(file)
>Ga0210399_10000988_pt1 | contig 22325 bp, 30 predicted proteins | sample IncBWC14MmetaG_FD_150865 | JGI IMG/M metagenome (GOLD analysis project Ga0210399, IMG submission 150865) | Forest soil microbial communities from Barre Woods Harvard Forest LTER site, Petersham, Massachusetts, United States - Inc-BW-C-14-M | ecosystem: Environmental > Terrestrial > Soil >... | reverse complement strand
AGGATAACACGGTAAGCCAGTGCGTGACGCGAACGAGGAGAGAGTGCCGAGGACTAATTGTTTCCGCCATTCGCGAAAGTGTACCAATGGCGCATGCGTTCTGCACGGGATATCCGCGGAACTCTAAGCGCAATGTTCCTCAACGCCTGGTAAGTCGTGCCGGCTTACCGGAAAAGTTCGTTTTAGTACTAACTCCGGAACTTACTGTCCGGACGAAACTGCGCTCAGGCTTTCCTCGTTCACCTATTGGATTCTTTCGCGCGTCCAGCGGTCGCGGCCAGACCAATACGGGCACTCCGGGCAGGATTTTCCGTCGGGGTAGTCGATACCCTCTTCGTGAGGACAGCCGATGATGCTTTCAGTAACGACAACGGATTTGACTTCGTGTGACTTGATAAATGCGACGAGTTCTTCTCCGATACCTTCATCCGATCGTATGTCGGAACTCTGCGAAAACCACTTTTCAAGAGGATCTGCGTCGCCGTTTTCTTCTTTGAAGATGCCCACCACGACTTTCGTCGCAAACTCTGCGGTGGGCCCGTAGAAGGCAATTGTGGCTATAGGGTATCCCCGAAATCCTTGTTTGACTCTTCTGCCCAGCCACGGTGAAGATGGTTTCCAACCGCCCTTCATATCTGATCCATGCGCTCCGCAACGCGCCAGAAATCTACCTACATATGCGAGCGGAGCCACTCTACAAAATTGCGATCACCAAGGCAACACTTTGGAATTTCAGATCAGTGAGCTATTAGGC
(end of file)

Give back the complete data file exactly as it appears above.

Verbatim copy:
>Ga0210399_10000988_pt1 | contig 22325 bp, 30 predicted proteins | sample IncBWC14MmetaG_FD_150865 | JGI IMG/M metagenome (GOLD analysis project Ga0210399, IMG submission 150865) | Forest soil microbial communities from Barre Woods Harvard Forest LTER site, Petersham, Massachusetts, United States - Inc-BW-C-14-M | ecosystem: Environmental > Terrestrial > Soil >... | reverse complement strand
AGGATAACACGGTAAGCCAGTGCGTGACGCGAACGAGGAGAGAGTGCCGAGGACTAATTGTTTCCGCCATTCGCGAAAGTGTACCAATGGCGCATGCGTTCTGCACGGGATATCCGCGGAACTCTAAGCGCAATGTTCCTCAACGCCTGGTAAGTCGTGCCGGCTTACCGGAAAAGTTCGTTTTAGTACTAACTCCGGAACTTACTGTCCGGACGAAACTGCGCTCAGGCTTTCCTCGTTCACCTATTGGATTCTTTCGCGCGTCCAGCGGTCGCGGCCAGACCAATACGGGCACTCCGGGCAGGATTTTCCGTCGGGGTAGTCGATACCCTCTTCGTGAGGACAGCCGATGATGCTTTCAGTAACGACAACGGATTTGACTTCGTGTGACTTGATAAATGCGACGAGTTCTTCTCCGATACCTTCATCCGATCGTATGTCGGAACTCTGCGAAAACCACTTTTCAAGAGGATCTGCGTCGCCGTTTTCTTCTTTGAAGATGCCCACCACGACTTTCGTCGCAAACTCTGCGGTGGGCCCGTAGAAGGCAATTGTGGCTATAGGGTATCCCCGAAATCCTTGTTTGACTCTTCTGCCCAGCCACGGTGAAGATGGTTTCCAACCGCCCTTCATATCTGATCCATGCGCTCCGCAACGCGCCAGAAATCTACCTACATATGCGAGCGGAGCCACTCTACAAAATTGCGATCACCAAGGCAACACTTTGGAATTTCAGATCAGTGAGCTATTAGGC